Jamie Ladge Ph.D.

Work, Family, Life, Repeat

Lean into Maternal Optimism

It's time to shift the narrative on working moms to one that is more positive.

Posted Jul 29, 2019

Stigmas and preconceived notions of the challenges and difficulties faced by working mothers are abundant in today’s culture. Working mothers, or working women thinking about becoming mothers in the future, typically receive a deluge of negative messages about combining work and family, and the daunting prospect of trying to negotiate a life that includes a thriving career and a successful run at parenting can seem nearly impossible to achieve.

How will you balance the demands of work and motherhood? What will get the “short end of the stick,” and what will fall through the cracks? Will becoming a mother cause you to lose your professional identity? However, becoming a working mother can present many benefits as well, including an improved ability to deal with difficult situations at work, better collaboration and communication skills, and a contribution to a more diverse and well-rounded workforce.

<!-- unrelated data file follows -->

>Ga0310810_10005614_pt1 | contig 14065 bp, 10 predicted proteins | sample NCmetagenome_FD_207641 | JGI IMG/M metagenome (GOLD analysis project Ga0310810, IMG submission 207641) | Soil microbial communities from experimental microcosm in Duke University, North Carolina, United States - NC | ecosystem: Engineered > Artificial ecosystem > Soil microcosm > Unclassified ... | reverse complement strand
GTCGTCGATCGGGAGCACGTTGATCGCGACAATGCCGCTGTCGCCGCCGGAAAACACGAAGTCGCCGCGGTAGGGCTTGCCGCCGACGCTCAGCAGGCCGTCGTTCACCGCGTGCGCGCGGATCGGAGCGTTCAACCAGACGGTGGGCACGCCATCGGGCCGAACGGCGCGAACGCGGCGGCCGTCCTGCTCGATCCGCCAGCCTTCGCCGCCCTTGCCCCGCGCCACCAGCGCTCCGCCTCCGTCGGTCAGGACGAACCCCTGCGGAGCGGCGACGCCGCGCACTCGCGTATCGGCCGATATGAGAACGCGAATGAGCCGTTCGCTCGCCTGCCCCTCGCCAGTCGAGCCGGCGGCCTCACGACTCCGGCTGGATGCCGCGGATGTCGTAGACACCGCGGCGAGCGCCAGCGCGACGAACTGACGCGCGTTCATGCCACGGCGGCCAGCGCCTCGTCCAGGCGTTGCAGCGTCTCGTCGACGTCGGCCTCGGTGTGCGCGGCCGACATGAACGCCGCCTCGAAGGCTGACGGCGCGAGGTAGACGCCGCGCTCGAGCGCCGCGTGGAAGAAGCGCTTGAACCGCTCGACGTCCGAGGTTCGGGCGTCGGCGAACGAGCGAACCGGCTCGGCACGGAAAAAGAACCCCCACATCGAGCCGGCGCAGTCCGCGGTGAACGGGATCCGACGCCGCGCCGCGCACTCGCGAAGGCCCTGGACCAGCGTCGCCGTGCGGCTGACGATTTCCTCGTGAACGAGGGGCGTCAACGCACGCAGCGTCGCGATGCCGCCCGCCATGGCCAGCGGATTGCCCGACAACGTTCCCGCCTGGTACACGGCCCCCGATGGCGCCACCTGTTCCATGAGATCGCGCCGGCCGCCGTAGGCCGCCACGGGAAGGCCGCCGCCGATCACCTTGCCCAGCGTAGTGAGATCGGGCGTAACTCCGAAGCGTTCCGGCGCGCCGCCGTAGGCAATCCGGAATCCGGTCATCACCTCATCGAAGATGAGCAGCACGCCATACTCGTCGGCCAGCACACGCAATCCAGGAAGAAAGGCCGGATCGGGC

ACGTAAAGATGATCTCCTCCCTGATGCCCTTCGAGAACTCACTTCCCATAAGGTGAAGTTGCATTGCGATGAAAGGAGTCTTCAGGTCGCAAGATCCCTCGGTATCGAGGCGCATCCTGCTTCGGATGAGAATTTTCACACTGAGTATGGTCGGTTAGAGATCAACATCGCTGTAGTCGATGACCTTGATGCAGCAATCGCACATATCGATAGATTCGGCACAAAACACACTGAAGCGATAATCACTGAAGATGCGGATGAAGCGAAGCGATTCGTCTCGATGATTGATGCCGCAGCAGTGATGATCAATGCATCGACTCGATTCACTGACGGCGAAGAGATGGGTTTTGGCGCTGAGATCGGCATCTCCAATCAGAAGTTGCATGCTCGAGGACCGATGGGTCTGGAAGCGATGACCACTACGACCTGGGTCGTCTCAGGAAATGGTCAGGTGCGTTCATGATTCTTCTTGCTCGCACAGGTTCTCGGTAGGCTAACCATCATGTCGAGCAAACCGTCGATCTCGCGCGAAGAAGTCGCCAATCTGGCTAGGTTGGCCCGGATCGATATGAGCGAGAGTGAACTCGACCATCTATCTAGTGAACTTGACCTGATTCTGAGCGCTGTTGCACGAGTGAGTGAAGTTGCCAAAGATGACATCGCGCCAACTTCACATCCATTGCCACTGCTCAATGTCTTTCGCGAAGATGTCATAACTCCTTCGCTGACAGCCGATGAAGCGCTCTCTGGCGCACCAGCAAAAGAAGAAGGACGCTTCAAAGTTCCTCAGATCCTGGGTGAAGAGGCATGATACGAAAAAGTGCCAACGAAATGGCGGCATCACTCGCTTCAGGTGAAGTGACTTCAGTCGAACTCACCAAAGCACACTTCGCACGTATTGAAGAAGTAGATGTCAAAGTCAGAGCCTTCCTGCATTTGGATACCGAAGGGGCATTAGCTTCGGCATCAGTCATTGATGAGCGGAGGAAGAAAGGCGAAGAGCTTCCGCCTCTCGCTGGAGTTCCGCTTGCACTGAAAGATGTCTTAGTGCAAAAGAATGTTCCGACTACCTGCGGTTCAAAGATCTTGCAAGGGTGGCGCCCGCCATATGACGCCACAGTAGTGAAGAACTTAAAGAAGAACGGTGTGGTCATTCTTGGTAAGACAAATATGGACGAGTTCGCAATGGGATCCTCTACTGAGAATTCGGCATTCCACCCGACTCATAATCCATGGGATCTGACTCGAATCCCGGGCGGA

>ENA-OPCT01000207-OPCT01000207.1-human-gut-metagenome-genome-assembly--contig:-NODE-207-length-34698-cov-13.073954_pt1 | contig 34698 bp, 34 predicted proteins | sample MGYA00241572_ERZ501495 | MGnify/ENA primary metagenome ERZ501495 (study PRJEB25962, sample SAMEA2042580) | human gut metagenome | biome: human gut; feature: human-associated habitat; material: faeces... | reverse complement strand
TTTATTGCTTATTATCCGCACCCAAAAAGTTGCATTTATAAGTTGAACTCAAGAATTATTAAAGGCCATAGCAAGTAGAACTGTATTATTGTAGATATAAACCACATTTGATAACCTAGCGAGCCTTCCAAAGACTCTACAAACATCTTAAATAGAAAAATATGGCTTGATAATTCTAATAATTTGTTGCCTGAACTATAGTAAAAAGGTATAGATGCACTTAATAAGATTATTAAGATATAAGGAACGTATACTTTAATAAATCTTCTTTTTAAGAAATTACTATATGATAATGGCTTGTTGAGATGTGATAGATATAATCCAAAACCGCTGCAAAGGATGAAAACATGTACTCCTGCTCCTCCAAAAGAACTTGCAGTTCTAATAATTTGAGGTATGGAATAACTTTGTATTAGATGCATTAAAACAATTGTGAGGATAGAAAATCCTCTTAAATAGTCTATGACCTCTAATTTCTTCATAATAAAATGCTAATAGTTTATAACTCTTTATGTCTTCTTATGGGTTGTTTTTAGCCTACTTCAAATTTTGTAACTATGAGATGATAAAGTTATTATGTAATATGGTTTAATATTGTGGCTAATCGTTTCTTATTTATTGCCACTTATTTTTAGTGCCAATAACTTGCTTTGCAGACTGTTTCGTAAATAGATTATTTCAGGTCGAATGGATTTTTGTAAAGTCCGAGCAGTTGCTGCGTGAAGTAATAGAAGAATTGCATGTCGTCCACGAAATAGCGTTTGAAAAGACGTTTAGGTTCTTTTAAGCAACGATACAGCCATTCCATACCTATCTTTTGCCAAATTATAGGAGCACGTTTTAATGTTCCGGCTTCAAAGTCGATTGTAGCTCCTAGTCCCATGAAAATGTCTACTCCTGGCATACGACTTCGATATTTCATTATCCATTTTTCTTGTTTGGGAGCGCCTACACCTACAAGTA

Given all of this, it is crucial to counter the negative messages working mothers receive with a more nuanced look at the different possibilities available to working mothers in order to cultivate “maternal optimism.” So, how can women do that? What creates maternal optimism?

First and foremost, cultivating maternal optimism requires letting go of rigid expectations and ideas about what “should” be, and instead opening oneself up to a more flexible and open-minded life path—to expect the unexpected. We are all guilty of envisioning future scenarios in a certain specific way, and then when the situations naturally evolve differently, needing to adjust our expectations and feelings accordingly to go with the flow.

In the same way, working mothers must shift their own personal expectations and intentions to enable them to adapt their work and home lives in alignment with ever-changing schedules, needs, and demands. Although this may seem like an obvious matter, the challenge is for working mothers to see these situations and themselves in a positive light, rather than viewing themselves as having failed in some way.

Along these same lines, another important component to creating maternal optimism is letting go of that “perfect” model that mothers have in their heads of how they are going to parent as a working mother. Perhaps you imagine you will take a brief maternity leave after your baby is born and then continue on your path of progression in your career, while simultaneously attending new-mom playgroups, taking your baby to music classes, and getting plenty of exercise and eight hours of good sleep a night. Sound familiar?

As an unrealistic expectation: Yes. As a reality for working mothers: No. Letting go of the fantasy of perfection and embracing the sometimes messy and non-ideal realities of parenting and working as a working mother is essential to cultivating maternal optimism.